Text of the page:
Another difficulty I see in establishing a "one world government" is that the narrator of "Zeitgeist" said that there are plans underway to form a "North American Union", an "African Union" and an "Asian Union" to rival the European Union. This is supposedly a step towards "one world government" (as was the United Nations, which has proven itself to be more a chamber of hot air and rhetoric than an effective enforcer of resolutions on violating nations). For one thing, Africa is so technologically behind the times and impoverished that I don't see global financiers bothering with such a continential union. There are too many tribal differences with ethnic clashes and guerilla warfare and corrupt leaders. We've seen time and again (with Ethiopia, Somalia, Sierra Leone, Rwanda, Uganda, Kenya, Zimbabwe, Mozambique, Angola, Darfur and Zaire...to name but a few) that the world pretty much doesn't care about the plight of poor Africans. Starvation, disease, chronic poverty, violence, genocide. The world doesn't care about that continent to spend time or money forming an "African Union" on the European model.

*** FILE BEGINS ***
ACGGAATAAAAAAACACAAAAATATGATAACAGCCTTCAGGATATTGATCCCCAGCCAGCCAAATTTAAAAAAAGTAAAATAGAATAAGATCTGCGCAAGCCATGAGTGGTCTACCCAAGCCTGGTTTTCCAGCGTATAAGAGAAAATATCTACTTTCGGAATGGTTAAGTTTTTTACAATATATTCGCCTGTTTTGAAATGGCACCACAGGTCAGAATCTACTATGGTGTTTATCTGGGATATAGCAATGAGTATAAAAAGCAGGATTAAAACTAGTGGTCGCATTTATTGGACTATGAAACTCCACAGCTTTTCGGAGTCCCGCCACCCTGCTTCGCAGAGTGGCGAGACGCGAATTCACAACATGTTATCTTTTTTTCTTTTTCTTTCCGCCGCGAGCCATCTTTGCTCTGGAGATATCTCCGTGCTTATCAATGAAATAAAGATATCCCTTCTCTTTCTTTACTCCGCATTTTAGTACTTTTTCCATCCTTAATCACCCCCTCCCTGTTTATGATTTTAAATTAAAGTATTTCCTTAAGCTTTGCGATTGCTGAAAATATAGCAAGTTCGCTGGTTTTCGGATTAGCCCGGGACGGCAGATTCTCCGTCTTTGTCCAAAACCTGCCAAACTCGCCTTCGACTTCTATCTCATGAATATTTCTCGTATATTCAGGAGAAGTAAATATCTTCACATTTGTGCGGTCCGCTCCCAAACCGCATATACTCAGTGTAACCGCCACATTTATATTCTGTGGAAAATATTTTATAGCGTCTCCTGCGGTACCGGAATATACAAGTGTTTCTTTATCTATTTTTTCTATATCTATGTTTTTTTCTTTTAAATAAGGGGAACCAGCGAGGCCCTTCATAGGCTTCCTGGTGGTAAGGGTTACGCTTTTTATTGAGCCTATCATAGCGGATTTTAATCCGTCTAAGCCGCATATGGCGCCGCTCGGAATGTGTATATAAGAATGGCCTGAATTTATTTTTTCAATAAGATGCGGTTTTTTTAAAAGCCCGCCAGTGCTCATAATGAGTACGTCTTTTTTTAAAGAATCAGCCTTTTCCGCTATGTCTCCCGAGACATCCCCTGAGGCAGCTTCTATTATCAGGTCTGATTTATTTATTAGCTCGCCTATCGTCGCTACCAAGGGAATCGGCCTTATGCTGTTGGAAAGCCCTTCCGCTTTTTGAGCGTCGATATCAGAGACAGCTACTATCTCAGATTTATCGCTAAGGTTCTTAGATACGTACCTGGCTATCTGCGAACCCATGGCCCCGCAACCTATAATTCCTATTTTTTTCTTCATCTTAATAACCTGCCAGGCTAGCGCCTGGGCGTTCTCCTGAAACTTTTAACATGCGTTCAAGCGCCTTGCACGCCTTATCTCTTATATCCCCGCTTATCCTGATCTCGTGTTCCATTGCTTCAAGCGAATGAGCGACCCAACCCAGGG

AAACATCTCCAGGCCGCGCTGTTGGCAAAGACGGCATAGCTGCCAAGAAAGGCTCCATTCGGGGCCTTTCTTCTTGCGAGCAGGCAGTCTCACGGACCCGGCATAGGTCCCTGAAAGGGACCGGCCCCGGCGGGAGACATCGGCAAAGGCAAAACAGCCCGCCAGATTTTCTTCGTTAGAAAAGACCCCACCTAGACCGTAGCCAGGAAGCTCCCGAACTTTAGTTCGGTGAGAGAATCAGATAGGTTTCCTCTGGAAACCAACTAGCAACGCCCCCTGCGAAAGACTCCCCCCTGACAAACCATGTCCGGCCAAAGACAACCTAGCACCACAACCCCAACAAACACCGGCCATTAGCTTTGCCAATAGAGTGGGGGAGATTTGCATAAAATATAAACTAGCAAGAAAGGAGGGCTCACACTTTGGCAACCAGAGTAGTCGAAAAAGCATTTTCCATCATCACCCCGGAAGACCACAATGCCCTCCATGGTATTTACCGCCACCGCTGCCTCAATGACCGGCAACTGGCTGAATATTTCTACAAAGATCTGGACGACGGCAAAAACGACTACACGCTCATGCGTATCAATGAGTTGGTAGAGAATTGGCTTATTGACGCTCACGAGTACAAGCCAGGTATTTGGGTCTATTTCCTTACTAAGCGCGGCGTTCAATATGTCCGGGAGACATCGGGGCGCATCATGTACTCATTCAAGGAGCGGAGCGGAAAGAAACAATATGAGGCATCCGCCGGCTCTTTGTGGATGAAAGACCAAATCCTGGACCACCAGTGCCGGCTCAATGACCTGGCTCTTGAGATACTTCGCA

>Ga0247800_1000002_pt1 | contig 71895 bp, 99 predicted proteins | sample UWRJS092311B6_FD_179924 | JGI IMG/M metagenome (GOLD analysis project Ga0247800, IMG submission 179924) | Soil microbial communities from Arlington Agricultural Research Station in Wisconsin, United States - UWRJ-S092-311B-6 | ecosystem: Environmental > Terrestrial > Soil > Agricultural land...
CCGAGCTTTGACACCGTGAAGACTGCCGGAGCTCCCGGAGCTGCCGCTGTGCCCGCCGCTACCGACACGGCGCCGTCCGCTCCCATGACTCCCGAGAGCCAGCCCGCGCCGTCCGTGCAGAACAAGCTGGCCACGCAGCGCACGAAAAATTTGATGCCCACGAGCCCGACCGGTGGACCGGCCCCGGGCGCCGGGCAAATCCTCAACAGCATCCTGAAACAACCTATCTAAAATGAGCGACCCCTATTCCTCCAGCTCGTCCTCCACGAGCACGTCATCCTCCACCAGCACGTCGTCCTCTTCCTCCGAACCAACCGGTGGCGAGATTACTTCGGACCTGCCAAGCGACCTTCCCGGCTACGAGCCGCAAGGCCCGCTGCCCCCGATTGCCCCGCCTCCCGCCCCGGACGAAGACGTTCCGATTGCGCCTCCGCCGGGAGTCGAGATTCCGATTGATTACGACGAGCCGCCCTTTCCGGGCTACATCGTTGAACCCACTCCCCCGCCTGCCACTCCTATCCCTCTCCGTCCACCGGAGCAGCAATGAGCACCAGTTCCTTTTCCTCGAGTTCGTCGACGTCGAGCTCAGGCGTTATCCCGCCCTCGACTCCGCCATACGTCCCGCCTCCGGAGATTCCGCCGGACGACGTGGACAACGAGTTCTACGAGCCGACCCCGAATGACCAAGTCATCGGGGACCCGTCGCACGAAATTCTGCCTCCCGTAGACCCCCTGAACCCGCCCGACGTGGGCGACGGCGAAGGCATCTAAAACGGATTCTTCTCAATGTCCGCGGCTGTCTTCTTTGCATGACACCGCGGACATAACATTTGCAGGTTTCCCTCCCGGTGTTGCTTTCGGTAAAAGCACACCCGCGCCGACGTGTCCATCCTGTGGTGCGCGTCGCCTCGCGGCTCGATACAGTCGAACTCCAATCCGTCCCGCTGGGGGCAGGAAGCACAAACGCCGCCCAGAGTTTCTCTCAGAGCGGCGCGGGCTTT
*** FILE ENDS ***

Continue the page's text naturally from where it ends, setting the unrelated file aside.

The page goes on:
The "Asian Union" is equally absurd because it's the world's largest continent and the most diverse. The Chinese and Japanese don't trust one another, and neither does Pakistan and India. Then there's the diverse Arab and Muslim nations, some of which stretch across North Africa. Would Morocco, Algeria, Tunisia, Libya, and Egypt be part of the Asia Union or the Africa Union? And what about the much talked about Pan-Arab nation-state? They've never been able to form one because those countries don't like or trust each other. What about the Iranians, who aren't Arabs, but Persian? And then there's Israel? Would it agree to be part of some Asian Union? I highly doubt that. They'd rather be the 51st state.